Barney Frank has never been known for holding back his opinions. And the retired Democratic congressman has a few harsh ones for another fellow former Massachusetts politician.
In a Slate interview Wednesday, Frank said 2012 Republican presidential nominee and former Gov. Mitt Romney was a “pretend governor,” who had his sights set on higher office.
“He was a pretend governor and immediately began running for president,” Frank said. “He had no real interest in the state.”
The 4th district representative also knocked Romney for his opposition to same-sex marriage. Massachusetts became the first state to legalize same-sex marriage in 2004, during Romney’s single term as governor.
“He tried to choke off same-sex marriage,” said Frank, who married his husband Jim Ready in 2012, “so I was pretty much on the other side of him, and he just didn’t want to have anything to do with anybody in the congressional delegation.”
It’s not the first time Frank has criticized Romney’s tenure as governor. Before the 2012 election, the Bay State Democrat went off-script during the Democratic National Convention, coining the nickname “Myth Romney.”
“Myth Romney is a wonderful private-sector executive who, when he moved into the public sector, can transform it,” he said at the time. “I wish Myth Romney had been governor of the state I had lived in. If it had been Myth Romney, I’d probably be riding the commuter train from New Bedford to Boston right now.”
However, Frank did give Romney light praise Wednesday for recognizing the “disaster” of Donald Trump’s presidential candidacy, but said the former nominee’s anti-Trump campaign was “too little too late.”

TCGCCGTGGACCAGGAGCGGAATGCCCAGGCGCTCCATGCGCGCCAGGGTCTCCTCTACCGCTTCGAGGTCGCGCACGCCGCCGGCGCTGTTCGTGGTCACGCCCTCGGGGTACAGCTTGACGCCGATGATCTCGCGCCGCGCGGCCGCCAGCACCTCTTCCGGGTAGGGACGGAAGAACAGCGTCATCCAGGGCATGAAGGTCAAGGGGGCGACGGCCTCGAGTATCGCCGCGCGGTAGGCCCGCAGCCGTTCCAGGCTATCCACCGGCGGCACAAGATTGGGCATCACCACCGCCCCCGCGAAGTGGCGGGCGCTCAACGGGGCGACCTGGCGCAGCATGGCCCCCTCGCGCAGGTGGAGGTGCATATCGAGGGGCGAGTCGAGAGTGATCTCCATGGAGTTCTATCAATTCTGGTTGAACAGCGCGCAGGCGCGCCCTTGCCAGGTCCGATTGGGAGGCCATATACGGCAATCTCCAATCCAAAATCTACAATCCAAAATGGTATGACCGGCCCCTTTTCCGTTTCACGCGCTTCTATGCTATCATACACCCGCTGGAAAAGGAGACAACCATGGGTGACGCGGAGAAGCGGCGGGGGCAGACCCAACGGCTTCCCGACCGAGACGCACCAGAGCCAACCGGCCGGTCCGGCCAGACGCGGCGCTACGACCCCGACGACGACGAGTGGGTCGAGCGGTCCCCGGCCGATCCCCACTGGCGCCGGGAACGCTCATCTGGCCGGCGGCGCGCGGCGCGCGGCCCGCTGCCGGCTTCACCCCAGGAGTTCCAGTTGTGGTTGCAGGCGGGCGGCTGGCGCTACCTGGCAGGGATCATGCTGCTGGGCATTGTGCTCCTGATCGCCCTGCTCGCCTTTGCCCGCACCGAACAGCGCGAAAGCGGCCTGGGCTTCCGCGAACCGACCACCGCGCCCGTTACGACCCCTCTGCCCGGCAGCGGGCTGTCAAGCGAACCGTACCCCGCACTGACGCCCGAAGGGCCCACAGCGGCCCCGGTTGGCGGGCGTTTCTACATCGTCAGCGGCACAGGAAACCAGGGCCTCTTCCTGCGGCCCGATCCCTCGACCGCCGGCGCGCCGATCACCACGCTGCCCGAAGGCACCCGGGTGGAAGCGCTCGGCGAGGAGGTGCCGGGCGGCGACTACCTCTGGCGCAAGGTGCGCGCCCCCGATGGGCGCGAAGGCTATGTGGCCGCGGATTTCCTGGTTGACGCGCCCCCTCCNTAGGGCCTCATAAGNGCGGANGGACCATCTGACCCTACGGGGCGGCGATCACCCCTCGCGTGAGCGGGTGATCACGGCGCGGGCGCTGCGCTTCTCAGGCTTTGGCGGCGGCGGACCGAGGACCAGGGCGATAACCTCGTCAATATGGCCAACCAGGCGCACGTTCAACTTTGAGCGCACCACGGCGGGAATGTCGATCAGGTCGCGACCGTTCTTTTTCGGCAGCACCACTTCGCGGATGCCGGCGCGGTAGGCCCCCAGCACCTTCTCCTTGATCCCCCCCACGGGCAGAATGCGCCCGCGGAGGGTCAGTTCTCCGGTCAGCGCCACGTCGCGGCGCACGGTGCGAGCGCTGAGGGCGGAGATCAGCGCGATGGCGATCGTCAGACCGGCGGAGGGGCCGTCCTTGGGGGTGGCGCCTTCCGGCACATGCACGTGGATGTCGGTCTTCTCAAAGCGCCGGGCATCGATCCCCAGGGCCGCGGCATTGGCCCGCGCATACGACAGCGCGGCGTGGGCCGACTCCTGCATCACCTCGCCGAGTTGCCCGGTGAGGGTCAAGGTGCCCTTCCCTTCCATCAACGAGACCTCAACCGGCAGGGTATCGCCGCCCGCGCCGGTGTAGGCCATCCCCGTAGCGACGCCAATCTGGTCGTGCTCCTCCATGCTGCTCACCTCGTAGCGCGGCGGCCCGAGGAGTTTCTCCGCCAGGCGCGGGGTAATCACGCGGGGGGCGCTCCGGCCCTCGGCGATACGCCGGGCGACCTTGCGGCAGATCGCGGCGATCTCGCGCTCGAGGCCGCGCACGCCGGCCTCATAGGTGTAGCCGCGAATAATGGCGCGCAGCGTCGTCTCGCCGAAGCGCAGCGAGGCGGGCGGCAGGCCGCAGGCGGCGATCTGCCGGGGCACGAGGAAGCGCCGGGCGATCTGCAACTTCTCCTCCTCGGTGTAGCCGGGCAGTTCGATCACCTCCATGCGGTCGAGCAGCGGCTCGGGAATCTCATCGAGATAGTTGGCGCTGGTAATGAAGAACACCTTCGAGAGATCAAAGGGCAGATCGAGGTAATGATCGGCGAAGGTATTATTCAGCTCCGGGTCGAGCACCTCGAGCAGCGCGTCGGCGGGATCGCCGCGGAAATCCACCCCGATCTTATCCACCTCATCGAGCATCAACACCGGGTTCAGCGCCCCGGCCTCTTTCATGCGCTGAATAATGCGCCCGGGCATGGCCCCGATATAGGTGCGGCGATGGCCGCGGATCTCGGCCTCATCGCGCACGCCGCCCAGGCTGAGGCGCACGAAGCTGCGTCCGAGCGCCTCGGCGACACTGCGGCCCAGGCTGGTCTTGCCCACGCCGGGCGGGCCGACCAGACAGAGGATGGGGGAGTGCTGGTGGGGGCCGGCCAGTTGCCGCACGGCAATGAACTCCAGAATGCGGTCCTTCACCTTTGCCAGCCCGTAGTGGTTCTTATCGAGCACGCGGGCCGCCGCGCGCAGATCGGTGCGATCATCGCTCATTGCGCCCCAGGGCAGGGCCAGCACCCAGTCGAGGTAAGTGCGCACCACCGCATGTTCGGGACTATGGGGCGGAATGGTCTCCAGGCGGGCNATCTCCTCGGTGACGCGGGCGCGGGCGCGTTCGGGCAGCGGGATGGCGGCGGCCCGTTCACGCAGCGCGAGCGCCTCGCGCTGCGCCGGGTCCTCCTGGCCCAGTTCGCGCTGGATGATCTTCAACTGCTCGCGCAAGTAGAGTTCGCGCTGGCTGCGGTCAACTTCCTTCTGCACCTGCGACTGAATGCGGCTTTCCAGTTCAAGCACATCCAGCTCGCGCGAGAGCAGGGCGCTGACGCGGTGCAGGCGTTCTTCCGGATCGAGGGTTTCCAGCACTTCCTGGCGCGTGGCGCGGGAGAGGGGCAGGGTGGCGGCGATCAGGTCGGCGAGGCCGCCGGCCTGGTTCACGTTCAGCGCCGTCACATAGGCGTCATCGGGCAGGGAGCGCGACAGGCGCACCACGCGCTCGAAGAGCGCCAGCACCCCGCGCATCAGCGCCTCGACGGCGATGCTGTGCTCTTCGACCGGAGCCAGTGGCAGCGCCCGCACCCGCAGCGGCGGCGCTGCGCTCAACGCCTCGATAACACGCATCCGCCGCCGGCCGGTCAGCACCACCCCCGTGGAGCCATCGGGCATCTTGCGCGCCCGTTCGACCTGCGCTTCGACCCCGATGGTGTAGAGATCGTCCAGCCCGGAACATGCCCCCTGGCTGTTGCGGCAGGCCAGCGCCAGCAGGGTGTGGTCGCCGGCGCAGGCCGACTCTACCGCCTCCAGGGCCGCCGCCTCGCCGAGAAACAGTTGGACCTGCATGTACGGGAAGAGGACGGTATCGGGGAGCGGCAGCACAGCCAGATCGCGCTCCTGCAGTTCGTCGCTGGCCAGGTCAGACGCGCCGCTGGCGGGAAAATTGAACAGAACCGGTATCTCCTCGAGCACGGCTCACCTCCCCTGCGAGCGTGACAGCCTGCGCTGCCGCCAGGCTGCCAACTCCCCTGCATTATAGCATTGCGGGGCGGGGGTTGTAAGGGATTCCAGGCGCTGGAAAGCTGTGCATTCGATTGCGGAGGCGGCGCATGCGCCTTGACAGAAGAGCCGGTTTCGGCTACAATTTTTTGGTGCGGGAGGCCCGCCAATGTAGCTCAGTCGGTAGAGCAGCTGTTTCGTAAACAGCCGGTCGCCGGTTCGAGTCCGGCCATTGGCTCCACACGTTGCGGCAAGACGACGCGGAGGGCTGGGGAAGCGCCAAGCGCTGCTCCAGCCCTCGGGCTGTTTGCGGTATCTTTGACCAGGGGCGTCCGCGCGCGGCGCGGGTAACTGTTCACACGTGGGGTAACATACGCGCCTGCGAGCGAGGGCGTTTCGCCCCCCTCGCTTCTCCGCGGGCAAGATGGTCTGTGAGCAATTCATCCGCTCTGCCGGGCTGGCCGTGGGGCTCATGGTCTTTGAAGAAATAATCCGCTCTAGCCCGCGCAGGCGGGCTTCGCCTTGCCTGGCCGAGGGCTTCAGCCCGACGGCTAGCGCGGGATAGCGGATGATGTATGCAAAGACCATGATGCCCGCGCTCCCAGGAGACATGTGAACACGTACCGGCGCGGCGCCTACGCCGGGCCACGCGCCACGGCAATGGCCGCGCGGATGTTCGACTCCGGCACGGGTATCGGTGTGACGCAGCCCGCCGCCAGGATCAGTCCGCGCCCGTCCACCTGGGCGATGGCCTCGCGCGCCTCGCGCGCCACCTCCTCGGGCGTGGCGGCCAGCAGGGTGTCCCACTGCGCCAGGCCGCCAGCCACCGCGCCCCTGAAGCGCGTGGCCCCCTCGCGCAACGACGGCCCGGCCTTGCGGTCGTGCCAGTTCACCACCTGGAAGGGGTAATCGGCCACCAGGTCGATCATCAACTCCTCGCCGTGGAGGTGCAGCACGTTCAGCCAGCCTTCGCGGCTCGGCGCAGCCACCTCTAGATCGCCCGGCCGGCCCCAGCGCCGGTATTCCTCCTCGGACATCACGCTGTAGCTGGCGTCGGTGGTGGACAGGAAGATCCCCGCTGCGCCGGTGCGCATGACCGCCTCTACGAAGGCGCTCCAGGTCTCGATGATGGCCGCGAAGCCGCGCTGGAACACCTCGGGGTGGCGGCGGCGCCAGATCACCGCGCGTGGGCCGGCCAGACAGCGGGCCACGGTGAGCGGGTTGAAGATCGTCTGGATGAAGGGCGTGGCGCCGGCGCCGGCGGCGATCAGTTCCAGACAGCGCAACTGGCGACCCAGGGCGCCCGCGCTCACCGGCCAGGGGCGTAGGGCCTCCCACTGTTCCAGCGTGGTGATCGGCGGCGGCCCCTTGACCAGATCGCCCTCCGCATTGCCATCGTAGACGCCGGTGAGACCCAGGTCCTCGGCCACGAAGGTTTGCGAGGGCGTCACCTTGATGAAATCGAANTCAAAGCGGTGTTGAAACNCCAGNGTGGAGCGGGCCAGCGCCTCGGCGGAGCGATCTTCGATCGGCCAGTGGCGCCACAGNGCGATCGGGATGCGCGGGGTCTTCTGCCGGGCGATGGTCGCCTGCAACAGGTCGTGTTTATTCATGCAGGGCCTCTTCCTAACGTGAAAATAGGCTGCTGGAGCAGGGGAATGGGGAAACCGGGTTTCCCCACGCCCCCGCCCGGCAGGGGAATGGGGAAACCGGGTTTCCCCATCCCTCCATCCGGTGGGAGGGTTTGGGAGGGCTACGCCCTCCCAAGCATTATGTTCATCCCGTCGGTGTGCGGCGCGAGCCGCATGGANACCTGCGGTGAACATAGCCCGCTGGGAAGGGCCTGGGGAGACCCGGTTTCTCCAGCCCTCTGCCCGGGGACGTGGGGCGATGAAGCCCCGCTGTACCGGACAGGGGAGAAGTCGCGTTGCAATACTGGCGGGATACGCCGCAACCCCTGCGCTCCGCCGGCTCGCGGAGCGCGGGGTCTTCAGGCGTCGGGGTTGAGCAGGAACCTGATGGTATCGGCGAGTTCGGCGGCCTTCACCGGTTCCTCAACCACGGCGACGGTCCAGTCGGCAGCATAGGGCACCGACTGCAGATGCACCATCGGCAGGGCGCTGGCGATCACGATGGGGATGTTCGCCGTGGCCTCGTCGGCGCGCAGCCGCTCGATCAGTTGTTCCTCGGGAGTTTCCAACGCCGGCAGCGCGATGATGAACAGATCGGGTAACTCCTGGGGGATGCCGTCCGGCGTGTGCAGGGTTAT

“Having made Sarah Palin the vice presidential nominee, they shouldn’t be surprised when this kind of belligerent, angry, unintelligent, resentment politics comes forward,” he said. “I think Mitt Romney woke up to the disaster that Trump is for the Republican Party.”
Romney was hardly the only person, or entity, to fall into Frank’s rhetorical crosshairs.
In the interview, Frank said his former colleague in the House, Democratic presidential candidate Bernie Sanders, had “very little to show” for his 27 years in Congress. He also said the Vermont senator was “outrageously McCarthyite” in his calls for Hillary Clinton to release the transcripts of her speeches to Wall Street.
Frank also criticized The Big Short, Jon Stewart, House of Cards, the Massachsuetts Republican Party, Trump (again), and Antonin Scalia, for varying reasons.